• Use bear resistant ice chests (some jurisdictions will only allow ice chests that are approved as bear resistant)

Tips for Hiking in Bear Country

  • Bears may react defensively if your presence is not known – make noise while hiking. Talk loudly or whistle.
  • If possible, travel with a group of people.
  • Avoid thick brush and walk with the wind at your back so your scent is ahead of you.
  • Watch for bear sign along trails – scat, tracks and stripped bark off trees.
  • Avoid sites where dead animal carcasses are observed.
  • If you see a bear, avoid it and give it the opportunity to avoid you.
  • Leash dogs while hiking in bear country – dogs can surprise and aggravate bears – bringing the bear back to you when the dog flees from the bear.

Black Bear Safety Reminders

  • Black bear behavior is not always predictable. Human-bear attacks are rare in California; however, they do occur. There is no single safety strategy applicable to every bear encounter.
  • Individual bears can display varying levels of tolerance and temperament.
  • Prevention is better than confrontation.
  • Keep as much distance as possible between you and the bear.
  • Share this information with your children. Make sure they know to tell you if they see a bear in the area. Be Bear Aware.

Black Bear Encounters

These are general guidelines based on research by wildlife managers and scientists, intended to help keep you safe in the event of a black bear encounter. Keep in mind that safety tips for grizzly bears are not the same as for black bear. California does not have grizzly bears.

  • If a bear breaks into your home, do not confront the bear. Most bears will quickly look for an escape route. Move away to a safe place. Do not block exit points. If the bear does not leave, call 911.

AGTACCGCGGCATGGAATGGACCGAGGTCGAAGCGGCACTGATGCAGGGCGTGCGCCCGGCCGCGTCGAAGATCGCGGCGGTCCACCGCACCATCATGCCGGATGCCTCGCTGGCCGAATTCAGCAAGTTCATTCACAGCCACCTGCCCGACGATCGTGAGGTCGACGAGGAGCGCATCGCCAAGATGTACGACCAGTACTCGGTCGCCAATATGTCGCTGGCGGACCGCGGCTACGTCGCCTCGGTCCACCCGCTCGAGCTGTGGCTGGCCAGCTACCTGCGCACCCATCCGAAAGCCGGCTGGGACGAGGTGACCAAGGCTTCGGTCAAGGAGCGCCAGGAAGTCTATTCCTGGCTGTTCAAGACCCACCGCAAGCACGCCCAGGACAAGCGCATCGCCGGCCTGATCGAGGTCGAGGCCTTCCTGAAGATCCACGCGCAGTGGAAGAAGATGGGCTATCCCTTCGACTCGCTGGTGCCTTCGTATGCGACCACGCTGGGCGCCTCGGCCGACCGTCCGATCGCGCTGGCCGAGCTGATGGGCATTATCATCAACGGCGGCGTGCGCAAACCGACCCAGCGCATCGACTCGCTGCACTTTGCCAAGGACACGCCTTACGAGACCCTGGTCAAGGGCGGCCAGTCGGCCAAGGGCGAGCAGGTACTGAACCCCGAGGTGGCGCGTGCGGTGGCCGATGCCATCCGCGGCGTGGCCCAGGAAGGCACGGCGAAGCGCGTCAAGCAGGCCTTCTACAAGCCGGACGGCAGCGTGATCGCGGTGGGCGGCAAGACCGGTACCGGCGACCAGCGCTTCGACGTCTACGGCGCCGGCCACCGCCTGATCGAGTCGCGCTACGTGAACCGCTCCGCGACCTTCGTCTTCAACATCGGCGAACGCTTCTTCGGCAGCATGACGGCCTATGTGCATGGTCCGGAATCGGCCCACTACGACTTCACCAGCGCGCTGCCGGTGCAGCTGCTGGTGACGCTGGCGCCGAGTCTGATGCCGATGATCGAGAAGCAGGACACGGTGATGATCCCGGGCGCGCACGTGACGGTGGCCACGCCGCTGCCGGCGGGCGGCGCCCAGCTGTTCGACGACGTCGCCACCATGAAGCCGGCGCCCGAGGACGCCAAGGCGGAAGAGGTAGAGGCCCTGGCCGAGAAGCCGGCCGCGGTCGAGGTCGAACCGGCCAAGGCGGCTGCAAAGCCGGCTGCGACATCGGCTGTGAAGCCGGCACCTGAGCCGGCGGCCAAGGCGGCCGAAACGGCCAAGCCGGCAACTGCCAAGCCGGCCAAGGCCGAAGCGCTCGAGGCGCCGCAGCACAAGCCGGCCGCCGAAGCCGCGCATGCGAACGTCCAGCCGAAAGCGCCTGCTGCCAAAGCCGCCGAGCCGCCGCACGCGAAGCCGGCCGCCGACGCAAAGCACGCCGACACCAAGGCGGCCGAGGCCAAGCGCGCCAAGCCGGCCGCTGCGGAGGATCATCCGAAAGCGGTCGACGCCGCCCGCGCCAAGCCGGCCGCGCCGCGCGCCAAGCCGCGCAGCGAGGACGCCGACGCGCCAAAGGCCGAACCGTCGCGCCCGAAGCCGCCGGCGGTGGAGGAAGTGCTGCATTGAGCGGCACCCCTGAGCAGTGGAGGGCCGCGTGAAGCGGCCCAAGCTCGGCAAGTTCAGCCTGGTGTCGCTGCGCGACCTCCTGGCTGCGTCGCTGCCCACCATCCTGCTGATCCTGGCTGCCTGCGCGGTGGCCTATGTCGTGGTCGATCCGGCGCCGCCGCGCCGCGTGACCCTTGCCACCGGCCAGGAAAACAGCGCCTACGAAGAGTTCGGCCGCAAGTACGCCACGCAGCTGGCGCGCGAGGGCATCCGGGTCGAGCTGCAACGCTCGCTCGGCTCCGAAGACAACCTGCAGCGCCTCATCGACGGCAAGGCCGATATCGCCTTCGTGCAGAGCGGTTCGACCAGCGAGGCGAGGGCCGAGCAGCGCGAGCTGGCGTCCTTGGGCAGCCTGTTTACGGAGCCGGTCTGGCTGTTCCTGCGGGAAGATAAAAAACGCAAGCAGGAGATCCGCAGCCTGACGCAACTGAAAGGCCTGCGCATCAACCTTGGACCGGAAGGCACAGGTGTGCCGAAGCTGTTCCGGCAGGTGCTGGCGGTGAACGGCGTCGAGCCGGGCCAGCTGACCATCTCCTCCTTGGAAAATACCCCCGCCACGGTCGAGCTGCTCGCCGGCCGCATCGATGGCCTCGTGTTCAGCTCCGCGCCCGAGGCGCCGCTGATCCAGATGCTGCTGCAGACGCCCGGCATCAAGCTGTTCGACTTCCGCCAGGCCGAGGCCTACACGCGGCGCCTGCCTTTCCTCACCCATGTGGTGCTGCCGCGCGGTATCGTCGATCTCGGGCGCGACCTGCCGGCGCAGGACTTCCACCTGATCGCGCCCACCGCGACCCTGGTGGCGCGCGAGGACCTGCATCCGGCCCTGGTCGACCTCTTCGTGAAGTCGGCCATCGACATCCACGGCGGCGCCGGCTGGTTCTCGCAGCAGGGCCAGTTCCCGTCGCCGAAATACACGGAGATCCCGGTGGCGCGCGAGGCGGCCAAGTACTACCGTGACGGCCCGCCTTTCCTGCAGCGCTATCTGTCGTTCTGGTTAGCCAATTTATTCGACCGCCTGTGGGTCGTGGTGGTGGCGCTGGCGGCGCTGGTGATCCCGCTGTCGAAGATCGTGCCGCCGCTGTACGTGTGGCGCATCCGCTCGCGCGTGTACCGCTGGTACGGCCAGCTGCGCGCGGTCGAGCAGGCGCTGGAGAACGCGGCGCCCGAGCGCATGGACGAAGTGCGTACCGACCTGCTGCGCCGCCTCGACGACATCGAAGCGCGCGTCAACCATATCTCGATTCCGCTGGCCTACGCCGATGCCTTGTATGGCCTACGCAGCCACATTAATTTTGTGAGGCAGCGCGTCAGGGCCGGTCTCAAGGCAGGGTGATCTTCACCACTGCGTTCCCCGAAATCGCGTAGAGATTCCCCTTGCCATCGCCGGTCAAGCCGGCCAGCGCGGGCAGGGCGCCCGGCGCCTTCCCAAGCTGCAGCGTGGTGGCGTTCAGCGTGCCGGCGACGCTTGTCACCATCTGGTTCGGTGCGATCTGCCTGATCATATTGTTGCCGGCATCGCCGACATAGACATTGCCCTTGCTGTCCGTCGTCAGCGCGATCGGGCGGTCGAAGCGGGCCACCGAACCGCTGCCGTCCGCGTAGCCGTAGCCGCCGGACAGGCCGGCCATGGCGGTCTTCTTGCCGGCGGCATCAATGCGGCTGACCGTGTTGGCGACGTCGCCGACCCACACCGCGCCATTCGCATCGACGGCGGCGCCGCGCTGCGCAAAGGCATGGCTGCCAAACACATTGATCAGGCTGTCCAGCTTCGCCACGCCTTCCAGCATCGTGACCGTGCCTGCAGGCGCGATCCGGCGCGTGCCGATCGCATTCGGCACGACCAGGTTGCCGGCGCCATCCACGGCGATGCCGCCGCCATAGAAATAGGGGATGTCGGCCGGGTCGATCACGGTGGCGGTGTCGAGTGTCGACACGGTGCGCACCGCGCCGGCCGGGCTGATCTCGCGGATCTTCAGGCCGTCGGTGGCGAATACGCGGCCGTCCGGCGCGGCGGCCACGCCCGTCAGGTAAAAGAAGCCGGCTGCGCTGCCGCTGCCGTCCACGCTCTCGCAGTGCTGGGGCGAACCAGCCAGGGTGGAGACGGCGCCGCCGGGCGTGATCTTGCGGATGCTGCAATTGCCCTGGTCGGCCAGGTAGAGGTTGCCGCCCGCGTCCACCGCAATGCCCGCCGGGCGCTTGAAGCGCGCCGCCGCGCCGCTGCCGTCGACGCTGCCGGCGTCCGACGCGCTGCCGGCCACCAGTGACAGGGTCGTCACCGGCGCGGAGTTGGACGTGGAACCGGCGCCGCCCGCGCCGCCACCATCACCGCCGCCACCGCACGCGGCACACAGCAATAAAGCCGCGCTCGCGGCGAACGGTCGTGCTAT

• If you encounter a bear in your yard, chances are it will move on if there is nothing for the bear to forage. If there is enough distance between you and the bear, you can encourage the bear to leave by using noisemakers or blowing a whistle.
  • If you encounter a bear while hiking and it does not see you. Back away and increase your distance. Clap hands or make noise so the bear knows you are there and will move on.
  • If you encounter a bear on the trail and it sees you. Do not make eye contact. Back away, do not run. Let the bear know you are not a threat. Give it a chance to leave.
  • If a bear approaches you, make yourself look bigger by lifting and waving arms. Use noisemakers, or yell at the bear. If small children are present, keep them close to you.Carry and know how to use bear spray as a deterrent. In the event of a black bear attack, it is usually recommended to fight back. However, each situation is different. Prevention is the key.

Black Bear Facts

  • Black bears are the only bear species found in California. They range in color from blonde to black, with cinnamon brown being the most common.
  • There are an estimated 35,000 bears in California.
  • Males are much larger than females and can weigh up to 500 pounds, although average weight is about 300 pounds.
  • Black bears can sprint up to 35 mph and they are strong swimmers and great tree climbers.
  • Bears are omnivorous eating foods ranging from berries, plants, nuts, roots, and honey, honeycomb, insects, larvae, carrion and small mammals.
  • Bears typically mate in June and July.
  • Bear cubs are born in winter dens in January and February and are hairless, deaf and blind.
  • Black bear attacks are rare in California and typically are defensive in nature because the bear is surprised or defending cubs; however, bears accustomed to people may become too bold and act aggressively.
  • Female black bears will often send cubs up a tree and leave the area in response to a perceived threat. Do not remain in the area – when you leave, she will come back for her cubs.

For more information about black bear biology please visit www.wildlife.ca.gov/Conservation/Mammals/Black-Bear/Biology.

For information about bear proof containers and where to buy them, please visit www.wildlife.ca.gov/Keep-Me-Wild/Products.

###

Media Contacts:
Victoria Monroe, CDFW Wildlife Conflict Program, (916) 856-8335
Lesa Johnston, CDFW Education and Outreach, (916) 322-8933